The news comes less than a week after Spirit was slapped with a class-action lawsuit alleging that its "Passenger Usage Fee," essentially a $9-$17 per flight charge that the airline levies on all tickets not purchased at airport ticket counters, is deceptive.
Lawyers in the case suggested that millions of passengers could potentially be entitled to join the class action, which alleges that the fees are nothing more than a sneaky way for the airline to increase the fares it charges passengers.
And the amount of money Spirit is making from those fees is only going up, writes Alicia Jao, VP of Travel at NerdWallet, citing the airline's public SEC filings as her sources:
In 2006, Spirit’s average ticket revenue per passenger flight segment was $109.36. As of June 30, 2012, average ticket revenue per passenger flight segment has only grown 19% to $130.54. Non-ticket revenue per passenger flight segment, on the other hand, has grown 974% over the same time period. Non-ticket revenue is primarily composed of extra fees, such as baggage fees, PUFs and seat selection fees.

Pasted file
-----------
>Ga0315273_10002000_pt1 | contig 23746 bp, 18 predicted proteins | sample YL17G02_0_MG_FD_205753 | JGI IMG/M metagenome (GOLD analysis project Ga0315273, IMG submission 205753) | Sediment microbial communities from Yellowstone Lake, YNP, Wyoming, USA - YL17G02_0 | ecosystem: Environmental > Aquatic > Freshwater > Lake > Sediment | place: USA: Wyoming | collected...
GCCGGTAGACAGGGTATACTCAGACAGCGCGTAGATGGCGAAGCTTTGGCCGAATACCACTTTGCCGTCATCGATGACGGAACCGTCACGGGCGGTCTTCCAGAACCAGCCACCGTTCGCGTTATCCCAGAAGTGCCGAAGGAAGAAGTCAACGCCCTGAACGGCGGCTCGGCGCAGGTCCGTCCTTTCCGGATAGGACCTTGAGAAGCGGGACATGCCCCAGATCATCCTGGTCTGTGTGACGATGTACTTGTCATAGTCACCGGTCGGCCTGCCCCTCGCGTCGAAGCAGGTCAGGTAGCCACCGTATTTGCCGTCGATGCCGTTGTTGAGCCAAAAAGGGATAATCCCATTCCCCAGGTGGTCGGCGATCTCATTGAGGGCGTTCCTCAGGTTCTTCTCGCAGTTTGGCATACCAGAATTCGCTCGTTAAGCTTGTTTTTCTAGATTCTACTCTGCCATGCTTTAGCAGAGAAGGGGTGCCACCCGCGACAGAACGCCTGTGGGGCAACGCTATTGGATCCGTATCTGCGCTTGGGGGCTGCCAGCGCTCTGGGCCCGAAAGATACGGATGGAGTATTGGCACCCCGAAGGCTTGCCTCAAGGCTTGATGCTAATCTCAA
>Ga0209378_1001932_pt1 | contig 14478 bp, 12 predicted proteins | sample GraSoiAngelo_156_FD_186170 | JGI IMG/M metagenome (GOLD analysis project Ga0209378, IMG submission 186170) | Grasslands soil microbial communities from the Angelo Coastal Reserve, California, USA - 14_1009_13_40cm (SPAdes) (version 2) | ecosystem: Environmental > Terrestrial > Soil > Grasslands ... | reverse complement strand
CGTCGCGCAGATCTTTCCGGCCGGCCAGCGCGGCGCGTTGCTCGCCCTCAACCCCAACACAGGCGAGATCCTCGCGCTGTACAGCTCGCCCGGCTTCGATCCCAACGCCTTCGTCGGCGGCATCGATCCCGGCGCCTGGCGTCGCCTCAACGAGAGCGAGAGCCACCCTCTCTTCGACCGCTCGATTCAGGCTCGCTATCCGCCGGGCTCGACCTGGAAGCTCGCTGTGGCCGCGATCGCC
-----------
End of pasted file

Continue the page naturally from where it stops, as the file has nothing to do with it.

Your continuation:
While baggage fees and seat selection fees are indeed optional, lawyers involved in the case against Spirit say that paying the PUF isn't realistically optional because the only way to avoid it is by purchasing tickets at the airport. The suit alleges that Spirit raked in at least $40 million in PUF charges in 2011 alone.
"I am sure the company has additional details around the PUFs," Jao writes in an email to HuffPost Travel, "As well as the more recent Department of Transportation Unintended Consequences fee (initiated in early 2012) that is extremely reminiscent of the PUF but completely unavoidable from our research and inquiries to the company. However, publicly available data is already quite telling."
Here's an infographic look into the nitty gritty so far: